Outdoor projects that you can make with wood run the gamut when it comes to difficulty and learning curves. The beginner woodworker can easily find several blueprints for making a comfortable outdoor bench. Those with years of experience may want to put all their experience to the test by making an outside project that reveals their mastery over wood.
Privacy fences don’t have to mean unneighborly shutting off the entire world around you. Lattice screen fencing can be made with tools that include posthole diggers, circular saw, router with a 3/4-inch bit, concrete and gravel. The wood necessary to build lattice fencing should include pressure treated pine for the posts and braces.
If the beauty of your backyard is blemished by some unsightly object that cannot be easily moved, rather than waiting around to remove the unsightly outdoor object, build a pyramid over it. I have it on good authority that the Great Pyramid at Giza was originally built to hide a pipe that was sticking up from the ground. If you’ve got an old water well that you don’t want to become the center of attention, build a pyramid to provide a much more aesthetically appealing project for you to spend time on. Precision Pyramids shows you how to make a wooden pyramid.
Another interesting outdoor project for the woodworker puttering around inside his shop wondering what to build is a pergola. No, not just a pergola, but a pergola walkway! Use pressure-treated softwoods to construct a walkway anywhere from five to twenty feet. If you’ve already built that pyramid covering of the ungainly object across the yard, then add some repetition and flair by topping off the pergola with pyramidal roofing around which you’ve stapled training wires for vines to climb.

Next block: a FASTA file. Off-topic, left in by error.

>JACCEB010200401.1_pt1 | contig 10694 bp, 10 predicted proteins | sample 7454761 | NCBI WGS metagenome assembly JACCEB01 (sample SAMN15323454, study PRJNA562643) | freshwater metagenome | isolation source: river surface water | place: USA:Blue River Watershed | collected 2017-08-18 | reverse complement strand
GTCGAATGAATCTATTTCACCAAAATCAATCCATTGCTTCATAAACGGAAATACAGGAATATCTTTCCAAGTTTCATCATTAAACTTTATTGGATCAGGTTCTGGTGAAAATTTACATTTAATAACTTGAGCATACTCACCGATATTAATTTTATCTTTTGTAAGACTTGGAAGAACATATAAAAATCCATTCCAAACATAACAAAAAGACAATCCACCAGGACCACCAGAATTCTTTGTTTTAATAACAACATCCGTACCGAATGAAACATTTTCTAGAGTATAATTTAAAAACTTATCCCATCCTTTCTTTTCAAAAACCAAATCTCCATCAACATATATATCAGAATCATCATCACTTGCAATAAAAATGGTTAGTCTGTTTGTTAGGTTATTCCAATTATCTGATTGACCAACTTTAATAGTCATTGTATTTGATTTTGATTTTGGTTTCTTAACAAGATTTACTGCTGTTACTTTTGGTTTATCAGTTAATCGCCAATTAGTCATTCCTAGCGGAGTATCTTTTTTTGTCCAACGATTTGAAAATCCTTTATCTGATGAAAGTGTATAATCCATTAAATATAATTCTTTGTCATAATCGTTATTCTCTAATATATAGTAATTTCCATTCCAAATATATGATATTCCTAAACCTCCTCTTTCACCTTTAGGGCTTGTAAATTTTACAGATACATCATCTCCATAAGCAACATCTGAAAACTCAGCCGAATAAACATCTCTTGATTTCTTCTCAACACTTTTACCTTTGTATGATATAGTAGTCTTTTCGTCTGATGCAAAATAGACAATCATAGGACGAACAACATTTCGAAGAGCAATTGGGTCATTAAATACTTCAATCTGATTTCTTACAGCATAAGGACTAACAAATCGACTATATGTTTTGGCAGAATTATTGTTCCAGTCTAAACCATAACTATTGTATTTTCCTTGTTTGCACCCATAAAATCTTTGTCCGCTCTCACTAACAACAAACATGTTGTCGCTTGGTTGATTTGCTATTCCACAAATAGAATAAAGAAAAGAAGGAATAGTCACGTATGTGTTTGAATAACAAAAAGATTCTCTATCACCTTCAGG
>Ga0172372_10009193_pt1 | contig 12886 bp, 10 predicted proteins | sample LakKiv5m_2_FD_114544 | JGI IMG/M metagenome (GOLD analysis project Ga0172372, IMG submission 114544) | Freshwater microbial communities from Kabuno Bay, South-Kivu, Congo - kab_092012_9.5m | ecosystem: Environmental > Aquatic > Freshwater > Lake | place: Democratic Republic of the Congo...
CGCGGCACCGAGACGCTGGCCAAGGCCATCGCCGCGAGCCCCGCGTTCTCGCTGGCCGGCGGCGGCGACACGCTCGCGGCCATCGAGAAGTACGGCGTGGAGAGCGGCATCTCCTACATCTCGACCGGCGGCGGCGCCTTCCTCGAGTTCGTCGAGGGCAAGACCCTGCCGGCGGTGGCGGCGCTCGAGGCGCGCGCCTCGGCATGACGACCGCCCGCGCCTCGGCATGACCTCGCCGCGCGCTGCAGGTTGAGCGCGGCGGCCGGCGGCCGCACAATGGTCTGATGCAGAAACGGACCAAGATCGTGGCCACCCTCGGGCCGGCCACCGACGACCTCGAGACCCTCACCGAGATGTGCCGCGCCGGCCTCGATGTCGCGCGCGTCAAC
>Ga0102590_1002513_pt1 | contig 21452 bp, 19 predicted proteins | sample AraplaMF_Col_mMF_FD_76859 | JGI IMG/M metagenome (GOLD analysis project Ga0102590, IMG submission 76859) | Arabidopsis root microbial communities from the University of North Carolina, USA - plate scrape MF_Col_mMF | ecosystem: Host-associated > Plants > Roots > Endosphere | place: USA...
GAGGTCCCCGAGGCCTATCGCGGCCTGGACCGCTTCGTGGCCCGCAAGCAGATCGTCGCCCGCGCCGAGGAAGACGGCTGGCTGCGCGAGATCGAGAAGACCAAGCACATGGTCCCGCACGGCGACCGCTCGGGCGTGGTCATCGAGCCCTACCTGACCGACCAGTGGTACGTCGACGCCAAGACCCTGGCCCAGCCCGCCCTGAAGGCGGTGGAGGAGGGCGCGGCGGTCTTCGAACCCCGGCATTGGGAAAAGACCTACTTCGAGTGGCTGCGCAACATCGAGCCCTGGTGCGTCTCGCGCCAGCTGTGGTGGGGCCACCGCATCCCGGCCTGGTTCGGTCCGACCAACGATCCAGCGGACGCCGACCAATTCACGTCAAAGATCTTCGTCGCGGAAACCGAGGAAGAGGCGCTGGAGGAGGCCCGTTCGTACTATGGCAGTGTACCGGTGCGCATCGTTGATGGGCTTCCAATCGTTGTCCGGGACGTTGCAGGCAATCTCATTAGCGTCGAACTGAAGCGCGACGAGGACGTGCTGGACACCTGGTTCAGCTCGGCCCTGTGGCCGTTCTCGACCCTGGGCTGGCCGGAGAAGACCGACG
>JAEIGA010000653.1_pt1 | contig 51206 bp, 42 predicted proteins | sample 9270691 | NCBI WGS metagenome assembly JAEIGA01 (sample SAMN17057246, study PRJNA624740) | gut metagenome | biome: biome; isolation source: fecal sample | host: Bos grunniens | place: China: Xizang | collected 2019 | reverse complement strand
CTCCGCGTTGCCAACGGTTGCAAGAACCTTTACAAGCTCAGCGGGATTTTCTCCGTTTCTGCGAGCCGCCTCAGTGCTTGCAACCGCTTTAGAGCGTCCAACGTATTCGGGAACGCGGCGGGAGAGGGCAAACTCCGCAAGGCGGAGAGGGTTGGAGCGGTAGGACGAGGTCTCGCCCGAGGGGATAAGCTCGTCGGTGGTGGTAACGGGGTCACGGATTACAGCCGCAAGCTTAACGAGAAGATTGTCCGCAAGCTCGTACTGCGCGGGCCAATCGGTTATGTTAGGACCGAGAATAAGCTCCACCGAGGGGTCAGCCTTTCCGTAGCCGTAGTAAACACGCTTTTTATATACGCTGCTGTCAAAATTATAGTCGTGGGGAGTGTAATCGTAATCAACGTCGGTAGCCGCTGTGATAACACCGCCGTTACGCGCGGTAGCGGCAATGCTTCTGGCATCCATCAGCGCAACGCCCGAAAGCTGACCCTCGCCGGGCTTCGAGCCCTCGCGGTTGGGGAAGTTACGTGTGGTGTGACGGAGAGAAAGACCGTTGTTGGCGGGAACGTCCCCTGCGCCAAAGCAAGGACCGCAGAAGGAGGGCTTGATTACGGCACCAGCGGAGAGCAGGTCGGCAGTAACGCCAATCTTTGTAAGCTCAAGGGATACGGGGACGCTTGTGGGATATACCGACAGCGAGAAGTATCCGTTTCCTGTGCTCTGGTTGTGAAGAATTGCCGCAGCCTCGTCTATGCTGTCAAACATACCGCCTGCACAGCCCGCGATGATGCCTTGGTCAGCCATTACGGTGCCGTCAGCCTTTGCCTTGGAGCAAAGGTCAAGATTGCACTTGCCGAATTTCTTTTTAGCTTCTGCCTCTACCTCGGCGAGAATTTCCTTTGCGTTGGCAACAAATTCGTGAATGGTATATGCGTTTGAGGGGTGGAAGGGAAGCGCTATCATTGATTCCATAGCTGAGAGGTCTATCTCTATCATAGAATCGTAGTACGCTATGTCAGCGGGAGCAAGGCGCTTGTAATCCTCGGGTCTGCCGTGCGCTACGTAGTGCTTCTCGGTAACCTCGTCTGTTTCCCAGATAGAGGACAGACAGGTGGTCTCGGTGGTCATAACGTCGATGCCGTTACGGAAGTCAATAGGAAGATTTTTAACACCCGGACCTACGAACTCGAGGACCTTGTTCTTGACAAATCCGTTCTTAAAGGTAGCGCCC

If you don’t have the materials to build a birdhouse in your soul, then build a birdhouse in your backyard. A gabled birdhouse can prove to be one of the most pleasing outdoor wood projects the beginner woodworker can make. Just having abandsaw can make this project successful.
If you live in the south where the first cardinal or robin shows up in March, then you should consider making an old-fashioned windmill. Windmills don’t have to be huge to make an impact on your life. The editors of Ten Pound Books: Carpentry Projects forward a design for what they term a prairie windmill that stands about five or six feet tall. You’ll need a circular saw, power drill, jigsaw and sander as well as a handful of cedar posts and rails. This backyard project won’t supply enough wind energy to stick to The Man in control of you heating and cooling, but the cool ratio is way above a backyard that doesn’t even have a pyramid.